“For what I speak
My body shall make good upon this earth,
Or my divine soul answer it in heaven.”

Neither sorcery nor witchcraft had to be employed, and the battel was to continue until the shades of evening had fallen, and the stars appeared. If the accused were killed, his blood was attainted, but if he were only vanquished, he was immediately condemned to an ignominious death by hanging, providing he accepted his fate without demur. The defeated party, however, might crave his life, in which case he was allowed to live as a recreant, on condition that he retracted unreservedly the false statements that he had sworn.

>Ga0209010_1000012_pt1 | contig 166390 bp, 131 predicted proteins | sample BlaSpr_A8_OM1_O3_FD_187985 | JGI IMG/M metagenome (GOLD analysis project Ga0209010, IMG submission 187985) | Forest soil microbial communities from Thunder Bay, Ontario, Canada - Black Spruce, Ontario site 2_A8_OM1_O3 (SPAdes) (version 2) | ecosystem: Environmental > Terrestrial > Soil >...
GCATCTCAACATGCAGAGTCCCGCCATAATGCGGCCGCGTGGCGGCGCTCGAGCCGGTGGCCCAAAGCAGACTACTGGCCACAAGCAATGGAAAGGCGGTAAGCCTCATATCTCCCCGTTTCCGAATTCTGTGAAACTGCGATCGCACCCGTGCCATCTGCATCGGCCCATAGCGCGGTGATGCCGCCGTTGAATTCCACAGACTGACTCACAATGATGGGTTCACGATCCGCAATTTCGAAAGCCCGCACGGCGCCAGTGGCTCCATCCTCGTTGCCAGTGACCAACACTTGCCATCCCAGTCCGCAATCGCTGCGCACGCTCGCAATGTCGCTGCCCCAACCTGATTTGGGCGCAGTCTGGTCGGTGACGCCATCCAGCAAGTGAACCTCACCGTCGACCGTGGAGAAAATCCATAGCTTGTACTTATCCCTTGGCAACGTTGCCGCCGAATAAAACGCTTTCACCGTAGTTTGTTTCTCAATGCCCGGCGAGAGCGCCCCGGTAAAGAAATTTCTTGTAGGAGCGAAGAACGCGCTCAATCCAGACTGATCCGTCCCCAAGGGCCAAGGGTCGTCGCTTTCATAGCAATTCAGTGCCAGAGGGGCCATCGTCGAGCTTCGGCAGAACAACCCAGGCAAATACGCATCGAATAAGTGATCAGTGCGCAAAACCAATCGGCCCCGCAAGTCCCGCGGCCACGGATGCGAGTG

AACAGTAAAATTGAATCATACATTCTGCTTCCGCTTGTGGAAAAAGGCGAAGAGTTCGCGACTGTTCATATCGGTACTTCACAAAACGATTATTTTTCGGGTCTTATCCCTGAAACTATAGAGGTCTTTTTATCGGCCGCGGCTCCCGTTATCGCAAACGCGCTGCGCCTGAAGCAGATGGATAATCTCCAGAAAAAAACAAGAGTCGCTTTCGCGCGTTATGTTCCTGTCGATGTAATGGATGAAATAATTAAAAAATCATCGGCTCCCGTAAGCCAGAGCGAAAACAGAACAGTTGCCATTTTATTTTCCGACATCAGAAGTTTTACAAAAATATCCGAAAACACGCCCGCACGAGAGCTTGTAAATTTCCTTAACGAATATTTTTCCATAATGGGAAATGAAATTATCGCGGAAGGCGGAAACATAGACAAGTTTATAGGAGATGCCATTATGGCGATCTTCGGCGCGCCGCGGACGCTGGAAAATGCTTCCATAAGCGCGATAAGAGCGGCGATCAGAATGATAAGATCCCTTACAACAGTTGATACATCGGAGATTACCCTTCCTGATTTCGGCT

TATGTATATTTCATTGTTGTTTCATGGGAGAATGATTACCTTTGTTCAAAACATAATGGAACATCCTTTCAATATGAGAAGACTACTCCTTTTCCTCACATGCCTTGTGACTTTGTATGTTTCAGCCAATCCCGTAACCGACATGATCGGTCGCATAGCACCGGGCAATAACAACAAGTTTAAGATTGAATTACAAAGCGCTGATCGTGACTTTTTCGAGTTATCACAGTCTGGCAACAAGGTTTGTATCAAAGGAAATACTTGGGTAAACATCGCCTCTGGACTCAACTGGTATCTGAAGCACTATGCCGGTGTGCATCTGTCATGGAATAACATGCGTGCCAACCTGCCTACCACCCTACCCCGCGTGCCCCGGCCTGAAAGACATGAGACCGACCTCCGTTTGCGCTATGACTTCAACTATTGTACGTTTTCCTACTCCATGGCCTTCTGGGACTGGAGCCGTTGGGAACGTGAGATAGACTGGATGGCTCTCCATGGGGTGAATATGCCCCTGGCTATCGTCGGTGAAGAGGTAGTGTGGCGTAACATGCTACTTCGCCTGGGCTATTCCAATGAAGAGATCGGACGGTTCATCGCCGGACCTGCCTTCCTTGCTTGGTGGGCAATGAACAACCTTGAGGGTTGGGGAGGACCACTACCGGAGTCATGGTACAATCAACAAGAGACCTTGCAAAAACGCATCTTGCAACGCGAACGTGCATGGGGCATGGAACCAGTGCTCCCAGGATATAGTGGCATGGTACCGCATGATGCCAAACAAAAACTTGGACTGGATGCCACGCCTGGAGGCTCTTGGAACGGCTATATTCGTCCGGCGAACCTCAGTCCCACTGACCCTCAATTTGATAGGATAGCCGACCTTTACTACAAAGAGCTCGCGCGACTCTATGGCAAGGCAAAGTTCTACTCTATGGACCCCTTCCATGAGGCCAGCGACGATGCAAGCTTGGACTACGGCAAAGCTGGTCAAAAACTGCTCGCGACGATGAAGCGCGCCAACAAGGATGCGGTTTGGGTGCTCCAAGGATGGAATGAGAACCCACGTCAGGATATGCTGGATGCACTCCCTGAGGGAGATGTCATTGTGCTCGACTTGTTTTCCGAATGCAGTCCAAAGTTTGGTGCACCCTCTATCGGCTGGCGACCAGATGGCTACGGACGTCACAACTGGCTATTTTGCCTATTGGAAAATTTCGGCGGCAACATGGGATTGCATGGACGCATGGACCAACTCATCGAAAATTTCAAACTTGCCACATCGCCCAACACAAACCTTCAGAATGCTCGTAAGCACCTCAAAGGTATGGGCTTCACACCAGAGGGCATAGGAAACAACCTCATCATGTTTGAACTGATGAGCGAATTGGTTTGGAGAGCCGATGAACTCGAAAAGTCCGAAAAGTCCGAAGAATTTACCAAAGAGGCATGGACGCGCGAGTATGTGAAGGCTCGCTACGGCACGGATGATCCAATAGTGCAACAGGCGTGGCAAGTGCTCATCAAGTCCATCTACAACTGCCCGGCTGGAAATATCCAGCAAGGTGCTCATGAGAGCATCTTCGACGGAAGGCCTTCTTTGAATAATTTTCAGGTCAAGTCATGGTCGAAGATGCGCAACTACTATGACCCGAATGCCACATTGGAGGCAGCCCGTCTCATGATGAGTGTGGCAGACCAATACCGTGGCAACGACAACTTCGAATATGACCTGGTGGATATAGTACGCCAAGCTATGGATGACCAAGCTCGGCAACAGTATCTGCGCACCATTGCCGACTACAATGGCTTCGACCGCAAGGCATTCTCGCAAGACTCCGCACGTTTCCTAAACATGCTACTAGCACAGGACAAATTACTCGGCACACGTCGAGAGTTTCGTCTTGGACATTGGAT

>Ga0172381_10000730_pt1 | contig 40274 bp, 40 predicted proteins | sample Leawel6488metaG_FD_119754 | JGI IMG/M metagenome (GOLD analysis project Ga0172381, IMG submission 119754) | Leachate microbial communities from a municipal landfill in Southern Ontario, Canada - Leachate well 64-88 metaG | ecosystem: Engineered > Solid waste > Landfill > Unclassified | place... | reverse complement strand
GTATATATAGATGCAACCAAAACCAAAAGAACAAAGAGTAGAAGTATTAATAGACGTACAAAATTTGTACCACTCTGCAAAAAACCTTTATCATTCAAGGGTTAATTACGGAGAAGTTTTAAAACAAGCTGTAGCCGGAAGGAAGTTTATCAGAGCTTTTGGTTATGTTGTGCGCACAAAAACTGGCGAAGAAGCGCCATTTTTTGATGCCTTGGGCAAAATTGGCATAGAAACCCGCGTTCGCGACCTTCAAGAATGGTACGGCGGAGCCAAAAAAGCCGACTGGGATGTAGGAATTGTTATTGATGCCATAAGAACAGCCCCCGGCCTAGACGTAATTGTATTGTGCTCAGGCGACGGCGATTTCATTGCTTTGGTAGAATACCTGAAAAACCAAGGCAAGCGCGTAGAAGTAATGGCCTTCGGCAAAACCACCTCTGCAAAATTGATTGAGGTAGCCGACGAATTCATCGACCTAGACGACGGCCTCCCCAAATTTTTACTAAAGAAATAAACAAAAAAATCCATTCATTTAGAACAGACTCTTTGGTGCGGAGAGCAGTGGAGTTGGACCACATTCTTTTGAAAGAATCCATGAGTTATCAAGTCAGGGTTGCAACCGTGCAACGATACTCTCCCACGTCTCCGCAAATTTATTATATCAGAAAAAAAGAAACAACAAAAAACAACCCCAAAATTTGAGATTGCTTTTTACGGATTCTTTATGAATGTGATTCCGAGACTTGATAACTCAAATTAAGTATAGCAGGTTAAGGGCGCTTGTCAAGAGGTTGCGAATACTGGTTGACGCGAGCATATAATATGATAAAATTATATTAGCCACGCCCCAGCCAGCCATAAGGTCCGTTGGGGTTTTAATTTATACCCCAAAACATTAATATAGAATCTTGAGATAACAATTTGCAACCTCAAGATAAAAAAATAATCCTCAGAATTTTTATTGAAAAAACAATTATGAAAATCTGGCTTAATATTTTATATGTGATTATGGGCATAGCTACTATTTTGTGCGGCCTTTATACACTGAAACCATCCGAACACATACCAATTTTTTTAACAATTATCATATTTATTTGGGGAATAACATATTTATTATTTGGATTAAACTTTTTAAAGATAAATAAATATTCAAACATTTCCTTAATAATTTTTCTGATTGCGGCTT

At the Durham Assizes, on August 6, 1638, a wager of battel was offered and accepted, for deciding the rights to land at Thickley, between Ralph Claxton, demandant, and Richard Lilburne, tenant. According to an old chronicle, “the defendant appeared at 10 o’clock in the forenoon, by his attorney, and brought in his champion, George Cheney, in full array, with his stave and sandbag, who threw down his gauntlet on the floor of the court, with five small pieces of coin in it. The tenant then introduced his champion, William Peverell, armed in the same manner, who also threw down his gage.” But the champions, instead of being allowed to fight, were ordered to appear at the Court of Pleas in the following month. Legal arguments followed, and the trial by battel was eventually postponed indefinitely.